Former Federal Reserve Chairman Alan Greenspan has extolled the virtue of gold several times recently.
Brian Domitrovic, an economic historian at Sam Houston State University, thinks Greenspan has it right and that we should return to the gold standard, which ended in 1971.
As for Greenspan,
he said earlier this month that "the fact that the United States dollar was convertible into gold . . . was the major draw," at the 1944 Bretton Woods conference, which established the post-war monetary system.
Domitrovic too believes in gold. "Gold performs the principal function that money must function when the currency system goes bad, care of central bankers," he writes on Forbes.com.
"This is the function of holding value in a readily exchangeable form."
And what about the gold standard?
"Were we to take advantage of prosperity by putting in place gold standard, we would take a step toward ensuring that the prosperity would last indefinitely," Domitrovic says.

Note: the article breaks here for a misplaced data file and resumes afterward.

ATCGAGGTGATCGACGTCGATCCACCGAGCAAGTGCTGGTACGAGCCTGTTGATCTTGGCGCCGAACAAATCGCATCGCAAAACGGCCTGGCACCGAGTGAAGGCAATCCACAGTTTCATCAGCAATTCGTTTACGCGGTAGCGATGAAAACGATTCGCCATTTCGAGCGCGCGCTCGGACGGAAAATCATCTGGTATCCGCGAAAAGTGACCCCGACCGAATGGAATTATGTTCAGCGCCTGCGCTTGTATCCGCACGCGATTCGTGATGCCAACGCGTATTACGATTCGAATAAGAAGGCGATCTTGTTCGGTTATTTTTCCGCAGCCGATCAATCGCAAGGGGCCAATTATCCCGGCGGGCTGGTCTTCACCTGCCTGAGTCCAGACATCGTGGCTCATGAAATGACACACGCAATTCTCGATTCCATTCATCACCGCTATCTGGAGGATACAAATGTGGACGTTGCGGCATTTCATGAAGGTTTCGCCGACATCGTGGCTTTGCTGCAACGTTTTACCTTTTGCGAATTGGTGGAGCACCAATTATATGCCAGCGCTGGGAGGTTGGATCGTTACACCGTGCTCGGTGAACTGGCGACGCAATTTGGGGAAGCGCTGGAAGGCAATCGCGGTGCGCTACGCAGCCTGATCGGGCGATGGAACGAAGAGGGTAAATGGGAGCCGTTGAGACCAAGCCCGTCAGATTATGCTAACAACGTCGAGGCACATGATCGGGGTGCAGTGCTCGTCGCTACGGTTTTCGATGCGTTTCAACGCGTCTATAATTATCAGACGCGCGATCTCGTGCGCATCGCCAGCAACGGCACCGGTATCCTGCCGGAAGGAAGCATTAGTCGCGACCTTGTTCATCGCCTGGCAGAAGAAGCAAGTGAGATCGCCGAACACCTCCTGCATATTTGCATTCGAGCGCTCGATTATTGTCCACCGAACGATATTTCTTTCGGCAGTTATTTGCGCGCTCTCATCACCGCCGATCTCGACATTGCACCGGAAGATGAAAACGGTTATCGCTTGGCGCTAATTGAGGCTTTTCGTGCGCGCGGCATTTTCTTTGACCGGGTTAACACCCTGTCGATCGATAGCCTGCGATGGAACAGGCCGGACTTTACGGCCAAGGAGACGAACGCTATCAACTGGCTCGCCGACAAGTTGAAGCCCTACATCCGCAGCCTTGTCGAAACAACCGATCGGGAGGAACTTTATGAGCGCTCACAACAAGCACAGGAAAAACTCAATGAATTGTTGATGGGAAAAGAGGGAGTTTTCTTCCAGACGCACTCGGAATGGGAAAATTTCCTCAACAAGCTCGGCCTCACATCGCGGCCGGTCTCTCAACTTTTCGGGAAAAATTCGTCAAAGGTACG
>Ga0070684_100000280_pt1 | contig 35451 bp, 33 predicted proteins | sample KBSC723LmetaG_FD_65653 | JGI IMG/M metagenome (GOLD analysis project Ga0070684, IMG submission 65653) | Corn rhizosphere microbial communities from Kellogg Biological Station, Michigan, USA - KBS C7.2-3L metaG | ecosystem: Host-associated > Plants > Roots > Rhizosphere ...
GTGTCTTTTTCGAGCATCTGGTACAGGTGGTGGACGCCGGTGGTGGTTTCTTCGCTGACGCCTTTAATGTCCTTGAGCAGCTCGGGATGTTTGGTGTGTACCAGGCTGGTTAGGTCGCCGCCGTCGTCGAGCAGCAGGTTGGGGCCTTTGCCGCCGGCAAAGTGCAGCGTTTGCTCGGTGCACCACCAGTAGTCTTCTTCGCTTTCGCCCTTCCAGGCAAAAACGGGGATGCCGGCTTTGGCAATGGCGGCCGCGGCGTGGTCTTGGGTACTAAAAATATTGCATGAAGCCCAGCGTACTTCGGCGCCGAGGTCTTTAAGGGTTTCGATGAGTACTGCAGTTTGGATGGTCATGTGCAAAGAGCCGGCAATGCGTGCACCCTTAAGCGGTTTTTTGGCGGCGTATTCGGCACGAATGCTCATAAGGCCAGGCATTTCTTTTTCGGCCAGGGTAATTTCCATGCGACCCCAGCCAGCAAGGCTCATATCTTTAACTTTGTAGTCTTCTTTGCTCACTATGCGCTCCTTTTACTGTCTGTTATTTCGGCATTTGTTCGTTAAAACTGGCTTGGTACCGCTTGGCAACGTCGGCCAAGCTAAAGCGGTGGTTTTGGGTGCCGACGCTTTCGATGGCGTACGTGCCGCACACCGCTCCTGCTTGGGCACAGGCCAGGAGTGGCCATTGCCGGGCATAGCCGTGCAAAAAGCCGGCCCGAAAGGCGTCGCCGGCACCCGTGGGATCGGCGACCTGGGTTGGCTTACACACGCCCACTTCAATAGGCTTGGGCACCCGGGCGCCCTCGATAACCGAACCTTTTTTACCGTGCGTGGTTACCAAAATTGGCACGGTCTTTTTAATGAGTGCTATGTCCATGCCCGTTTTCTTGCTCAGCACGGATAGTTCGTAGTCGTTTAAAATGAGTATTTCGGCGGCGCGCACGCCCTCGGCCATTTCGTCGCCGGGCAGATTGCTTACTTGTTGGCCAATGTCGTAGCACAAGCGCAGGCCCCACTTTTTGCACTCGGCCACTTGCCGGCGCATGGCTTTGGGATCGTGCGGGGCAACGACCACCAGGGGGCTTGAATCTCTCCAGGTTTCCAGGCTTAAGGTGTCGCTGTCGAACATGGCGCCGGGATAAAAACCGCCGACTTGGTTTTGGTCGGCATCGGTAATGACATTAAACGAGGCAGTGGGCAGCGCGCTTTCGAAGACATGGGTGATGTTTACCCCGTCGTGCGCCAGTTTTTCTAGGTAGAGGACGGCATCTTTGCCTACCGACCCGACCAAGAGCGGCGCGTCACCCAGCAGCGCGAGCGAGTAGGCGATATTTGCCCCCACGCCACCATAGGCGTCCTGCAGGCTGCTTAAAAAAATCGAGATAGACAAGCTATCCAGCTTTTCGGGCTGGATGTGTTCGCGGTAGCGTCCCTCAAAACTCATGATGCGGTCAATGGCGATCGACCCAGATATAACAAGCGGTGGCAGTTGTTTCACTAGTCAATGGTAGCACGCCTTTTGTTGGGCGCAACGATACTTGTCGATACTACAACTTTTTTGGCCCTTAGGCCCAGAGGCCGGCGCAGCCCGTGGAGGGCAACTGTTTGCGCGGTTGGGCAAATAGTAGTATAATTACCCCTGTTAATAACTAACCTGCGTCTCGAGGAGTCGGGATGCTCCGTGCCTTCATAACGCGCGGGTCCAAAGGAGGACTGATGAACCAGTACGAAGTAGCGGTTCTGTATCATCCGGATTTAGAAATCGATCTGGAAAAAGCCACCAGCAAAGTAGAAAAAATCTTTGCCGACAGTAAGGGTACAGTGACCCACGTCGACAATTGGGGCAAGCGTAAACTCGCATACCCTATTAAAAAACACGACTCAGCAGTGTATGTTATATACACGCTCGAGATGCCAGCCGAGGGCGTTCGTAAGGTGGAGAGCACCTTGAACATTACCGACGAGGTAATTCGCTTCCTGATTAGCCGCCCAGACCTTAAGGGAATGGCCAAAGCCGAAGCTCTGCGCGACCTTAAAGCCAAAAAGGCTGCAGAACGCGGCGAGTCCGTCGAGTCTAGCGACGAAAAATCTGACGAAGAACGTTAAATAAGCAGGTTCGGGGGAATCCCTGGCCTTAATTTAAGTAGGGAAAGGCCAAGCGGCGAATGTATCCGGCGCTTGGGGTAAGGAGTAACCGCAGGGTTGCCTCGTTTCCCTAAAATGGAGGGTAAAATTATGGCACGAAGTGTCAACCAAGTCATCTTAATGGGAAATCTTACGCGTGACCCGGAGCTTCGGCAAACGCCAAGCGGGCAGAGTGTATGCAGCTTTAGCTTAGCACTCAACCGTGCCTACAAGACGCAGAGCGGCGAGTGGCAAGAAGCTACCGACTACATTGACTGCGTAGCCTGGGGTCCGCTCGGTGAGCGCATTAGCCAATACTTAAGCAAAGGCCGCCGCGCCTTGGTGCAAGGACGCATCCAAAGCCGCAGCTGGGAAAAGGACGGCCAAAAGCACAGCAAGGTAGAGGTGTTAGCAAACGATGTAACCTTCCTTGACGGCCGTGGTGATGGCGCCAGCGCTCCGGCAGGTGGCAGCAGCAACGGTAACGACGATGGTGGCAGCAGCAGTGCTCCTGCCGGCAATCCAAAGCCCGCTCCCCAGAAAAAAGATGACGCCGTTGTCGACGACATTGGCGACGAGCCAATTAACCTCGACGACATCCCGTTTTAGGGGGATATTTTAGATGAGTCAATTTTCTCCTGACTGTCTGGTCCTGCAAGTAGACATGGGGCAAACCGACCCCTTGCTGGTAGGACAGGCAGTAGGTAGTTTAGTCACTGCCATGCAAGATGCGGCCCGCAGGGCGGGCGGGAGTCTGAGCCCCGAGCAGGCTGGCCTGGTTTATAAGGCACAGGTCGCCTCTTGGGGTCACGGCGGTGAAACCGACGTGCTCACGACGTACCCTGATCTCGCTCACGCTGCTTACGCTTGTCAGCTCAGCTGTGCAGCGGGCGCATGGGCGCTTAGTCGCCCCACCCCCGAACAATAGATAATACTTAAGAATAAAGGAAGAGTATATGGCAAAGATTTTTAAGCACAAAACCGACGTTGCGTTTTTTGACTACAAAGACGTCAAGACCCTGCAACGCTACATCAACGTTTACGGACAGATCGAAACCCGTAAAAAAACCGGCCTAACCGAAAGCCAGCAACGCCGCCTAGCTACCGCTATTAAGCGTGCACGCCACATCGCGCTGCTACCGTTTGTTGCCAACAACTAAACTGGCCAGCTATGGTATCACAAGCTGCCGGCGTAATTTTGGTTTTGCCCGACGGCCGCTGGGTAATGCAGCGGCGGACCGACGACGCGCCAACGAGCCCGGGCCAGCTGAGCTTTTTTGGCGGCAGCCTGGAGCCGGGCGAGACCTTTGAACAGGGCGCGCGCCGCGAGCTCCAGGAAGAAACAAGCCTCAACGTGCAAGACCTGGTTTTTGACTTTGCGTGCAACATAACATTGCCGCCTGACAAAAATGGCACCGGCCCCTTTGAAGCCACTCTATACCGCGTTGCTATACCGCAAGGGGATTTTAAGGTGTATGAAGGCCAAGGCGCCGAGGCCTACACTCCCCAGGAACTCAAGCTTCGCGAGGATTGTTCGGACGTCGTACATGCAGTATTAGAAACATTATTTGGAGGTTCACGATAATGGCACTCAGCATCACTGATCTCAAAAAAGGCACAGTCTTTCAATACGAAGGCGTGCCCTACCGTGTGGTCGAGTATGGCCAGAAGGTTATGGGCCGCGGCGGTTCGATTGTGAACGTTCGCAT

Gold fell to a four-year low earlier this month, but all hope isn't lost for the precious metal, says MarketWatch columnist Brett Arends.
Indeed, gold already has rebounded 6 percent from that nadir, with February gold futures trading at $1,198 Wednesday morning on the Comex.
So what are the positive signs for the metal?
"The Japanese are now printing new yen as fast as they can run their presses," Arends writes.
"The Chinese are now printing new renminbi as fast they can run their presses. The Europeans are probably about to start printing new euros as fast as they can run their presses."
Central bank easing helps gold because it can boost inflation, and gold is often bought as a hedge against inflation.
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